TEGUCIGALPA, Honduras – Former President of Honduras Porfirio Lobo said on Tuesday that the current Central American government is flouting its honor by bringing corruption cases against his wife and brother just recently.
Last week, prosecutors accused Ramon Lobo, 91, of pocketing some $ 300,000 that the government had paid to soldiers who were watching him on a ranch north of the capital.
The authorities also arrested Wilfredo Cerrato, a presidential administrator during the Lobo term, which now represents Honduras in the Central American Parliament. Cerrato apparently gave checks to Ramon Lobo.
The wife of Porfirio Lobo has been detained since February for embezzling $ 700,000 of public funds. His son, Fabio, was sentenced in the United States last year to 24 years in prison for drug trafficking.
"Those who run this country allow them to violate my human rights and to violate my dignity," said Porfirio Lobo. "It's a show, a trick, to distract the public from the notorious corruption cases of the government."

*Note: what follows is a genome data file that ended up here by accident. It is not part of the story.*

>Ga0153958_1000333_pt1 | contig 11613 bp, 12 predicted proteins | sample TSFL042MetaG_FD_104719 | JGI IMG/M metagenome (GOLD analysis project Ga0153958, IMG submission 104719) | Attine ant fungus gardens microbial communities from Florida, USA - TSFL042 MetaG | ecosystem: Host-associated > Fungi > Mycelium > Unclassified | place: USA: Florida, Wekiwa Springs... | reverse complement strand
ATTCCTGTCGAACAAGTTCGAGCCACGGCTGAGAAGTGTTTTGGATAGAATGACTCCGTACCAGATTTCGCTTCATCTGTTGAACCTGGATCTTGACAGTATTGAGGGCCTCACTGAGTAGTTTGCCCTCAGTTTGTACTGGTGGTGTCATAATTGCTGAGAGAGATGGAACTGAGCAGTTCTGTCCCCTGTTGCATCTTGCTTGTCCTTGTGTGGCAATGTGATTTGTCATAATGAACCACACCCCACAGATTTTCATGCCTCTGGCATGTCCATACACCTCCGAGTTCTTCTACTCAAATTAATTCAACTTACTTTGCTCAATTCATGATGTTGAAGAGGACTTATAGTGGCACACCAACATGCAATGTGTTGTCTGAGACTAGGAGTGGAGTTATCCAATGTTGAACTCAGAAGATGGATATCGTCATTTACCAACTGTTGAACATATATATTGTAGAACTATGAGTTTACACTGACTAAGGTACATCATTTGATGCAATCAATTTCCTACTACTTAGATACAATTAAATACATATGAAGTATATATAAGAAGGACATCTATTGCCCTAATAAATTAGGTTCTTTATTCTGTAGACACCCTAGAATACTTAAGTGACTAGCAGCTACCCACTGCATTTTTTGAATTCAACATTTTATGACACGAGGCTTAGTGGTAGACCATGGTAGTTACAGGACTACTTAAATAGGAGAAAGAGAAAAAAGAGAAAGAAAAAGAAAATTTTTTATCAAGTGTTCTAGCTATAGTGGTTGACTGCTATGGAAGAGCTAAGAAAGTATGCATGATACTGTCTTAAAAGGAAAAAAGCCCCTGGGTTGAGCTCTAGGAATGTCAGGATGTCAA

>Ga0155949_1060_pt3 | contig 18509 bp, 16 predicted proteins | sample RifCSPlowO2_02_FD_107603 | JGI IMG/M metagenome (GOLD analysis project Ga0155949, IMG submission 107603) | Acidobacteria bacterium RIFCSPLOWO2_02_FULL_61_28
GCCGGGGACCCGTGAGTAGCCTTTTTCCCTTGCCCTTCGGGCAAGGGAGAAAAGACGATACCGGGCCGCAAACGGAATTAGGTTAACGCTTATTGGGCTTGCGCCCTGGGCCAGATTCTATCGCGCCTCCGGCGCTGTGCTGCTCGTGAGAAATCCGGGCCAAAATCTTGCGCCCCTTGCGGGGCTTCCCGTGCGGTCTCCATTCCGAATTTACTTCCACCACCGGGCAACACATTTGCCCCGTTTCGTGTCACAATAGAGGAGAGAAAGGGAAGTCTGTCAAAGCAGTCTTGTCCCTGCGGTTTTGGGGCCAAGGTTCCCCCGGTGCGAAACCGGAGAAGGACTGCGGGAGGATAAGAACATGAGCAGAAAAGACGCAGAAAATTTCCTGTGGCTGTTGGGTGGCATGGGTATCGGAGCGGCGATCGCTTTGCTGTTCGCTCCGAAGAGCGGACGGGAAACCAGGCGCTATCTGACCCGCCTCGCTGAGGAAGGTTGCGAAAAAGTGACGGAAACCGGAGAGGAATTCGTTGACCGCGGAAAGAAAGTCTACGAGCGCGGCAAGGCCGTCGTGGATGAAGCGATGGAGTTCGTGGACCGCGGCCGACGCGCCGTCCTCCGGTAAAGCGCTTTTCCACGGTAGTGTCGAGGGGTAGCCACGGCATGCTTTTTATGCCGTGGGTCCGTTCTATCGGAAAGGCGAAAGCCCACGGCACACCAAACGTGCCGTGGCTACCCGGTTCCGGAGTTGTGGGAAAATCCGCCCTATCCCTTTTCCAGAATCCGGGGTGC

An international anti-corruption mission supported by the Organization of American States is working with prosecutors in Honduras. In June, prosecutors announced the opening of an investigation into public funds allegedly diverted to the 2013 campaign of President Juan Orlando Hernandez.
The charges against Lobo's brother may be the last straw on the deteriorating relationship with his successor, Hernandez.
"It is clear that Lobo is unhappy with President Hernandez, whom he considers disloyal," said political analyst Raul Pineda Alvarado.
He added that Hernandez was trying to strengthen his international reputation in the fight against corruption by attacking a name as well known as Lobo from his own party.
Lobo was Hernandez's mentor and oversaw his rise to power in the National Party. Hernandez was reelected for a second term last year in a controversial election.
Thousands of Honduran migrants traveled to the US border in several caravans over the past month, complaining of an economy that did not allow them to support their families and the crimes of oppressive gangs. Many frequently sing against Hernandez's government, blaming him for their distress.
US President Donald Trump threatened to cut aid to Honduras if Hernandez did not prevent his citizens from emigrating.
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